PubMed ID
18982352 View in PubMed
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Quality of life in adults diagnosed with familial adenomatous polyposis and desmoid tumor.

https://arctichealth.org/en/permalink/ahliterature180991
Source
Dis Colon Rectum. 2004 May;47(5):687-95; discussion 695-6
Publication Type
Article
Date
May-2004
Author
Mary Jane Esplen
Terri Berk
Kate Butler
Steven Gallinger
Zane Cohen
Mateya Trinkhaus
Author Affiliation
Division of Behavioral Sciences and Health, Toronto General Research Institute, University Health Network and Faculty of Medicine and Nursing, University of Toronto, Toronto, Canada. mesplen@uhnres.utoronto.ca
Source
Dis Colon Rectum. 2004 May;47(5):687-95; discussion 695-6
Date
May-2004
Language
English
Publication Type
Article
Keywords
Adenomatous Polyposis Coli - psychology
Adult
Aged
Body Image
Canada
Cross-Sectional Studies
Family Relations
Female
Fibromatosis, Aggressive - psychology
Health status
Humans
Male
Middle Aged
Neoplasms, Second Primary - psychology
Personal Satisfaction
Quality of Life - psychology
Abstract
The purpose of this study was to examine the health-related quality of life in a sample of Canadian adults diagnosed with familial adenomatous polyposis and desmoid tumor.
The study was conducted in two parts. Seven individuals participated in a focus group prior to a mail-out survey. A cross-sectional mail-out survey was administered to eligible individuals who were actively followed at the Familial Gastrointestinal Cancer Registry at Mount Sinai Hospital.
Forty-one individuals (25 female and 16 male) were available to be contacted by the registry coordinator and 23 questionnaire packages were completed, resulting in a 56.1 percent participation rate. The results of this study demonstrated a reduced health-related quality of life for individuals living with familial adenomatous polyposis and desmoid tumor for over 10 years. The main predictors of health-related quality of life in this analysis included marital status (married vs. not married), prior knowledge of desmoid tumor in the family, and current level of hopelessness (R(2) = 0.856, df = 13, F = 26.8, P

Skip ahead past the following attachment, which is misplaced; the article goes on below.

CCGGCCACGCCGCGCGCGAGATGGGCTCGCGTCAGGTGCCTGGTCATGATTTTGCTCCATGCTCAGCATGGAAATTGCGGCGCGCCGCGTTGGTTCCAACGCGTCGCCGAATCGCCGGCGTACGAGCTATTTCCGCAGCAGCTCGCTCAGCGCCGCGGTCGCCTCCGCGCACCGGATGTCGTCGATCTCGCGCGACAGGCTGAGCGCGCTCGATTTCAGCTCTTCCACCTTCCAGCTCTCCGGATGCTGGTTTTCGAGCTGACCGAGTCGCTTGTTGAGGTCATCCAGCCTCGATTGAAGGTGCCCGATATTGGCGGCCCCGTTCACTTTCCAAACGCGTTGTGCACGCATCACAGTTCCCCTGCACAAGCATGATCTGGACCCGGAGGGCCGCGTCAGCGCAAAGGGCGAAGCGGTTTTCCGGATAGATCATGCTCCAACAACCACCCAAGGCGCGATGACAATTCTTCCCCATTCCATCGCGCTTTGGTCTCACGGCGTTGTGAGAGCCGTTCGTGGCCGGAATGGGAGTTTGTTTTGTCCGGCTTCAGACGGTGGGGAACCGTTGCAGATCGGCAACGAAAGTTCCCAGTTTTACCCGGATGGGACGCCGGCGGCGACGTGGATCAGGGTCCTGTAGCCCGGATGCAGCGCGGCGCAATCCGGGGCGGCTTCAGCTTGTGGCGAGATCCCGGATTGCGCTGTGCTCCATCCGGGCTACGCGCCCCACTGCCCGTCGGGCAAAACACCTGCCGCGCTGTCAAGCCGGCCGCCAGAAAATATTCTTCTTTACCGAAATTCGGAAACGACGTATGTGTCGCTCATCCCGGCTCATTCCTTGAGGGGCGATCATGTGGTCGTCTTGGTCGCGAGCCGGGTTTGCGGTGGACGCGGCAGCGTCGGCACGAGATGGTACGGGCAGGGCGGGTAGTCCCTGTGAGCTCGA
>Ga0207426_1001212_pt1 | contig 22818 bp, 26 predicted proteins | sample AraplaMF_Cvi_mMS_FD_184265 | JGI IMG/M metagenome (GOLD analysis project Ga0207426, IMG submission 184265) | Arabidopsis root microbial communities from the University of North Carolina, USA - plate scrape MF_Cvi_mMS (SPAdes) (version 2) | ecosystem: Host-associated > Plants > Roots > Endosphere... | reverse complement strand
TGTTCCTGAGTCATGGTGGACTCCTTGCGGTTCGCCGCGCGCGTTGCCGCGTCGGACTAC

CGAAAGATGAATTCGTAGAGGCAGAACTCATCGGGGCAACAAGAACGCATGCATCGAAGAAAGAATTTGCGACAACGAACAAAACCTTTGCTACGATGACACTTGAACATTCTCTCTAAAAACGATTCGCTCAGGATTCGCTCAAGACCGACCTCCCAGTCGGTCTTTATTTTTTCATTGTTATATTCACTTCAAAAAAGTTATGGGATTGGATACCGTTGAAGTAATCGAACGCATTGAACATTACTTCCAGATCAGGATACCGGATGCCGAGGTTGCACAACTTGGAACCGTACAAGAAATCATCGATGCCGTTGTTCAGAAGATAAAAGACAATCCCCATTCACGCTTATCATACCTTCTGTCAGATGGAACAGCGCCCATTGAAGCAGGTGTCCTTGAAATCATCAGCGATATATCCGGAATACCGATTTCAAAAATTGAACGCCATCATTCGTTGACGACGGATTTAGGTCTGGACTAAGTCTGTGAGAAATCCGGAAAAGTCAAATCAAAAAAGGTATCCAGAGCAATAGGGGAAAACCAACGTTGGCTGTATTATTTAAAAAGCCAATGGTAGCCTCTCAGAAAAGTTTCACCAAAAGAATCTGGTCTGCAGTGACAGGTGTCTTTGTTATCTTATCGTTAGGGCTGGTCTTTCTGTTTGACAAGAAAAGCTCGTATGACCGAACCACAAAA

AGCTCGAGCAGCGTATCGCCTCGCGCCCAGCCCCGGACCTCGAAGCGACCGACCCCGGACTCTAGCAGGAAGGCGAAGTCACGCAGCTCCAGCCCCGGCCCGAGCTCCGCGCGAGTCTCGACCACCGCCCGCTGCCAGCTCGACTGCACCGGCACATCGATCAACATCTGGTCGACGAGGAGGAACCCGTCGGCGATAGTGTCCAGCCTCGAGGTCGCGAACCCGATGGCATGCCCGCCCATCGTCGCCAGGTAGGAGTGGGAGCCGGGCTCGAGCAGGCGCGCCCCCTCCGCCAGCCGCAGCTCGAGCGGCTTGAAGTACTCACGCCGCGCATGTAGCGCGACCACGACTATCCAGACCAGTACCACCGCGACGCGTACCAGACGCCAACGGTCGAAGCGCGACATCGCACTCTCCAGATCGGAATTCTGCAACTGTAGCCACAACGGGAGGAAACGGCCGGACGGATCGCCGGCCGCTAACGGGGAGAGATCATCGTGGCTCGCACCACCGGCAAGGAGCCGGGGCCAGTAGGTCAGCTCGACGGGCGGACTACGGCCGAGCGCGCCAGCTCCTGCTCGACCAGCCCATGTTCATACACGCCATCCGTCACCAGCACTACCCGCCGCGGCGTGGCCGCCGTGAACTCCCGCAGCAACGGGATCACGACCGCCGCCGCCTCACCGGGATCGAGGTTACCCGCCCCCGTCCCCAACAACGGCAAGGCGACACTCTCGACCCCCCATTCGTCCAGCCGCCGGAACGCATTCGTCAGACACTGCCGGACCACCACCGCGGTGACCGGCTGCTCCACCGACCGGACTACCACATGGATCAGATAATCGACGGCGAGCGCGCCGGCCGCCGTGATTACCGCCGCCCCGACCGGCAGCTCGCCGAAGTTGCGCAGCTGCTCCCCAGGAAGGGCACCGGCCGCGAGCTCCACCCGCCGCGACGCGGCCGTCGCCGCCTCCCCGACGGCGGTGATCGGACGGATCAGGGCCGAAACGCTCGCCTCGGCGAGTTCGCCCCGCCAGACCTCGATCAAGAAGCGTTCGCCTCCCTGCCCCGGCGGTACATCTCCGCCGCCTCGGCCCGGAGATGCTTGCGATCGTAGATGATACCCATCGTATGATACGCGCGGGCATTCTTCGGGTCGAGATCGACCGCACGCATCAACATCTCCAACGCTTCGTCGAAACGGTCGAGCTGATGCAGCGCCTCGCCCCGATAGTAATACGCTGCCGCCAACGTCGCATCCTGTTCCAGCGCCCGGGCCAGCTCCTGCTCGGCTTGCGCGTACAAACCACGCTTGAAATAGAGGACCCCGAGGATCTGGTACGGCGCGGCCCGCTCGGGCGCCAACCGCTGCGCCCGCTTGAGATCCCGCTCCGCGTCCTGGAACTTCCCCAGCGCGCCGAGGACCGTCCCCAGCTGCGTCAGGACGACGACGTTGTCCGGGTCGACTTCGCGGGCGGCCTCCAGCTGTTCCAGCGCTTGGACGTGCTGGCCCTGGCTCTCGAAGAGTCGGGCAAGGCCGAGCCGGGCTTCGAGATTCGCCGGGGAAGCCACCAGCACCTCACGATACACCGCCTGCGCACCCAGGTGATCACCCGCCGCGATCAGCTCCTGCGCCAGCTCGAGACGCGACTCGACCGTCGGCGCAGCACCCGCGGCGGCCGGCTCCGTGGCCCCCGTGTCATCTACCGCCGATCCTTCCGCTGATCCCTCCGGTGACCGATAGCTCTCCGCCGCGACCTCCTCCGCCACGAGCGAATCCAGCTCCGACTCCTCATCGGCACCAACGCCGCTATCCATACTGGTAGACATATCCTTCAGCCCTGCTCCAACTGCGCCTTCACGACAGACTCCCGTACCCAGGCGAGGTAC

PubMed ID
15037938 View in PubMed
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Slow progression of periampullary neoplasia in familial adenomatous polyposis.

https://arctichealth.org/en/permalink/ahliterature187219
Source
J Gastrointest Surg. 2002 Nov-Dec;6(6):831-7; discussion 837
Publication Type
Article
Author
Kouros L Moozar
Lisa Madlensky
Terri Berk
Steven Gallinger
Author Affiliation
Department of Surgery, Mount Sinai Hospital, 600 University Avenue, Toronto, Ontario M5G 1X5, Canada.
Source
J Gastrointest Surg. 2002 Nov-Dec;6(6):831-7; discussion 837
Language
English
Publication Type
Article
Keywords
Adenomatous Polyposis Coli - diagnosis - epidemiology - genetics
Adolescent
Adult
Age Distribution
Aged
Analysis of Variance
Biopsy, Needle
Colonoscopy - methods
Disease Progression
Duodenal Neoplasms - diagnosis - epidemiology - genetics
Female
Follow-Up Studies
Genetic Predisposition to Disease
Humans
Incidence
Male
Mass Screening - methods
Middle Aged
Monitoring, Physiologic - methods
Neoplasm Staging
Ontario - epidemiology
Prognosis
Prospective Studies
Risk assessment
Sex Distribution
Abstract
Variable endoscopic surveillance protocols and treatment strategies have been proposed for periampullary neoplasia in familial adenomatous polyposis (FAP), primarily because of the lack of long-term, prospective natural history data. A total of 115 patients with FAP were followed prospectively for 10 years with periodic side-viewing upper gastrointestinal endoscopy by a single surgeon. The appearance of the duodenum was classified as stages 1 to 5. Statistical analysis included one-way analysis of variance for age comparisons between stage groupings and Kaplan-Meier analysis for the lifetime risks of having a particular stage of duodenal polyposis. Eighty-seven patients had multiple endoscopies over an average of 6.6 years. Thirty-three subjects had a change in stage, within an average time of 3.9 years at an average age of 41 years. The risk of having stage 3 or 4 duodenal neoplasia increased exponentially after the age of 40. The degree of dysplasia did not correlate with stage at initial classification. Progression of neoplasia in the duodenum of patients with FAP is slow. The severity of duodenal polyposis increases with age and is not influenced by the initial stage. The average time for progression of adenoma to carcinoma is likely long.
PubMed ID
12504221 View in PubMed